I'd like to apologize for two things. Firstly I shouldn't have used such harsh language in my post(s) referring to the untrusting passenger I had taken to the airport on Saturday. Secondly I have been lagging behind with my photo posts. I am still posting pictures from the summer, because it just takes too long to edit the pictures. I'm thinking my next post will have pictures from this last weekend.
Shots from 8/11/08
At an intersection by 5th Avenue amongst million dollar residences this homeless man sleeps in a cardboard hut until the winter cold comes in. I hadn't been paying much attention to the homeless situation prior to the picture, but soon after as news of the stock market dropping from bull to bear and every politician admitting disaster, the homeless situation appeared to increase two and three-fold.
I noticed the food and blanket lines were both long and in abundance. Only a few weeks ago while I was waiting for the 7 train to take me to work, a photographer honed in on a bench of sleeping people with rolling luggage. The key that really made this photo-op strong was one man who had a thick chain wrapped around both his leg and his luggage so his things didn't get stolen while he slept. All the Transit workers let the guy take his pictures, it's something that needs to be shown. The subway system for its entire life has been a sanctuary for the homeless, providing heat and shelter for a two dollar entry fee. As long as the homeless don't cause a commotion or expel fluids, they're usually allowed to stay. If the two dollar fee is too steep, some homeless ride the Staten Island ferry, which is free, and then sleep at the ferry terminal on the island.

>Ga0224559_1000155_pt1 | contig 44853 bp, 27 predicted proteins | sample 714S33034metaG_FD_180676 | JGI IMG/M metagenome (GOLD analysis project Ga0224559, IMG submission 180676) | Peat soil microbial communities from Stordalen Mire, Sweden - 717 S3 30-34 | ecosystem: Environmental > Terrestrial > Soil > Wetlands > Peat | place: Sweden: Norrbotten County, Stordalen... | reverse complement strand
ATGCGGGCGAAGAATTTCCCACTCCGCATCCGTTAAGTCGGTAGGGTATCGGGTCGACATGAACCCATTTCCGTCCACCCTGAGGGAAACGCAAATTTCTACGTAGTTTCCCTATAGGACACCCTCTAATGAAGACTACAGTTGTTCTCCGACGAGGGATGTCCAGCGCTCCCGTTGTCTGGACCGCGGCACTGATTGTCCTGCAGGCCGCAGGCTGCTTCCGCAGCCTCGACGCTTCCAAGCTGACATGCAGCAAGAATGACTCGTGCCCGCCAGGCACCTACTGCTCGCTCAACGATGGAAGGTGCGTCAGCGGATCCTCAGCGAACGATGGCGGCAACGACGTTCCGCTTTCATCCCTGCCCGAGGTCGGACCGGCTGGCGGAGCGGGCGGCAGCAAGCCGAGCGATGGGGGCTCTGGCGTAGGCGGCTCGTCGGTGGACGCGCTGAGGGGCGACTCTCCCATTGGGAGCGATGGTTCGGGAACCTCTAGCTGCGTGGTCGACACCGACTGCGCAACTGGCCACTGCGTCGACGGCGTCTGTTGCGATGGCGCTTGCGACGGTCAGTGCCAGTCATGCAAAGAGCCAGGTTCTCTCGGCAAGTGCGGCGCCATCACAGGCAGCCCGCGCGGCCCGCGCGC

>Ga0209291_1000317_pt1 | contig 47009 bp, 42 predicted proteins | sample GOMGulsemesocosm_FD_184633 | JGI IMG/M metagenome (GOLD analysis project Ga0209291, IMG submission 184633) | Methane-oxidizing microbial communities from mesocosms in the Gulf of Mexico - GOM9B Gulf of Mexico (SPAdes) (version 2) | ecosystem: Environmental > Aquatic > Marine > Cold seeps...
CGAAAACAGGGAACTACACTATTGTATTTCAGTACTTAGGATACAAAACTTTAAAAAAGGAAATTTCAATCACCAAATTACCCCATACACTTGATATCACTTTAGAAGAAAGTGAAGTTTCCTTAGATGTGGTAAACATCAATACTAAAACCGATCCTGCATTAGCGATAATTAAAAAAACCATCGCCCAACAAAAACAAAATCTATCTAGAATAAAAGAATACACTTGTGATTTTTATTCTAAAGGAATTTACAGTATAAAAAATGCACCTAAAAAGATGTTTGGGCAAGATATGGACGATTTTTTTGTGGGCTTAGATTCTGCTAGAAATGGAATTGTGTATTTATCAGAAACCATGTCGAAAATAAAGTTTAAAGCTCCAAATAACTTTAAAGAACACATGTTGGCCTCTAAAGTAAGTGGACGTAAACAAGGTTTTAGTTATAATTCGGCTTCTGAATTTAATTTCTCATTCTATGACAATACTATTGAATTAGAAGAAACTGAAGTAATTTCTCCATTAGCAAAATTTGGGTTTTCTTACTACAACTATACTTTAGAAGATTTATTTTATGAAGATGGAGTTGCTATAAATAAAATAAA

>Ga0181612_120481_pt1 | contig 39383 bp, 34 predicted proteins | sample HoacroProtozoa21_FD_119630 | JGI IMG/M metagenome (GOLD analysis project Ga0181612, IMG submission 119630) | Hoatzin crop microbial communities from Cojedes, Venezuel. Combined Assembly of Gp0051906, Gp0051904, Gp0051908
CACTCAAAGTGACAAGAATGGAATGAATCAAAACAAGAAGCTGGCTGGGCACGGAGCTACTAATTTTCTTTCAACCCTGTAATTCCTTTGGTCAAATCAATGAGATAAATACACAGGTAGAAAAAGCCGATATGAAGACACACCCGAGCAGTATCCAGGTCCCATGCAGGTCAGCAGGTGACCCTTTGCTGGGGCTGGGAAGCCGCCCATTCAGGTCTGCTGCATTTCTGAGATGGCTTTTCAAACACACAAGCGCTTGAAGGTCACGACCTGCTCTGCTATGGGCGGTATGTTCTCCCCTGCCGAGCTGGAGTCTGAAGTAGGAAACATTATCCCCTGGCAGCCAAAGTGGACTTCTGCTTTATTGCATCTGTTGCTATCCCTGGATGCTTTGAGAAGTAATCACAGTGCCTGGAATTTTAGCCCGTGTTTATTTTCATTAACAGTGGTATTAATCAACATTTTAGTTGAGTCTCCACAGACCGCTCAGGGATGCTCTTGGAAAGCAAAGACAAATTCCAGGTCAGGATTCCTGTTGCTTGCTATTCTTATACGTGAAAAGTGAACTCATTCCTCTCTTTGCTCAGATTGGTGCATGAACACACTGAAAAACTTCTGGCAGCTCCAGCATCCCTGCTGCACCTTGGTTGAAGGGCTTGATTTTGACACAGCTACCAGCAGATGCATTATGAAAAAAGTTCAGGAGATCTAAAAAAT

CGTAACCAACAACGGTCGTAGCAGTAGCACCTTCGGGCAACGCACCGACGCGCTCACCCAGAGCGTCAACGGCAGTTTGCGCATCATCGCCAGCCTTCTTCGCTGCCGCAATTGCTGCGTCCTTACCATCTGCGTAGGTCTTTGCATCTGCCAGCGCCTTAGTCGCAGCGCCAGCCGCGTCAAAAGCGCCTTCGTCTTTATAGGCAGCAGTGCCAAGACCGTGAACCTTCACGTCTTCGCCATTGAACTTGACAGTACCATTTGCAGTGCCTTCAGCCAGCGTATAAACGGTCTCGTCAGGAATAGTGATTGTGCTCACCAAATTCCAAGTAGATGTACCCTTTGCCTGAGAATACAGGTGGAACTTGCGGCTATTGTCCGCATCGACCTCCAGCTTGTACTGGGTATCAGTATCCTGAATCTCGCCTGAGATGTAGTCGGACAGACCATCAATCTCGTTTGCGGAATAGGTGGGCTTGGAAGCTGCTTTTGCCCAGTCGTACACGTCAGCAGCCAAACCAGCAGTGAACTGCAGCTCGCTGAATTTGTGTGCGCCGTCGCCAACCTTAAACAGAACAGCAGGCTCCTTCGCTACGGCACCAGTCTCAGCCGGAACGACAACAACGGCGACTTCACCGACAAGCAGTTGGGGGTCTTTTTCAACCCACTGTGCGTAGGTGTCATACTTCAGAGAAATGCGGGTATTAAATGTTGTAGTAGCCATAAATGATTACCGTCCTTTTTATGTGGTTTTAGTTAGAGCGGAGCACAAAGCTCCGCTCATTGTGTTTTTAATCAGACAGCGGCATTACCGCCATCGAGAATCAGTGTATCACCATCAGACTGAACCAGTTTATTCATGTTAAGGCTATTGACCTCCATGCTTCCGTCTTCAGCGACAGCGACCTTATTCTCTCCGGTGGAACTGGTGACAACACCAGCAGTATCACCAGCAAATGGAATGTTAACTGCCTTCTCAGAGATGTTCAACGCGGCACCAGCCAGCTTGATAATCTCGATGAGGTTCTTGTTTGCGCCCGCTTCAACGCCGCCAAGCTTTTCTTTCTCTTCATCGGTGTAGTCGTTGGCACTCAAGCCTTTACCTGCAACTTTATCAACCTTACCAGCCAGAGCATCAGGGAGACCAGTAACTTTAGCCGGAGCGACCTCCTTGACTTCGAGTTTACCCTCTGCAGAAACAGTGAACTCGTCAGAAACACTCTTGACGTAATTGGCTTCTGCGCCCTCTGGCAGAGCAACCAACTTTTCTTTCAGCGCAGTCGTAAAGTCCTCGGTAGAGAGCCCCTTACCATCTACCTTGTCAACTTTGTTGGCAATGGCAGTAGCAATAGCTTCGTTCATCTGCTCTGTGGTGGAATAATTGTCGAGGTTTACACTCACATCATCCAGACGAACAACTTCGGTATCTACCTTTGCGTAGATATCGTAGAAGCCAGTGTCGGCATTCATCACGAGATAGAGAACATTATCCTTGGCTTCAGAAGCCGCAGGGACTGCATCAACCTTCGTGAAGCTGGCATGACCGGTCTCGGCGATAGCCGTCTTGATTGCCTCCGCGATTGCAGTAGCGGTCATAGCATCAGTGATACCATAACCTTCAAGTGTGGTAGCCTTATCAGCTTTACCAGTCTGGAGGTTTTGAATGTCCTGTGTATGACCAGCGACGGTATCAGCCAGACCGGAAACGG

Middle Village, Queens
It was a Monday and so after a fare out to JFK Airport, I drove back to Manhattan through the streets. Above is a well maintained cemetery and funeral home. I have no facts to back this up, but I believe Queens has the most cemeteries in both number and size, in all of New York City.
Right near where Queens meets Brooklyn, a small creek spreads through a neighborhood of auto-parts and garbage treatment facilities.
The sky turned from blue to gray in less than 5 minutes and dropped a few buckets of rain. As I headed to the Williamsburg Bridge the traffic grew rude and clustered.
Below: an homage to the East Village of the 80's still remains.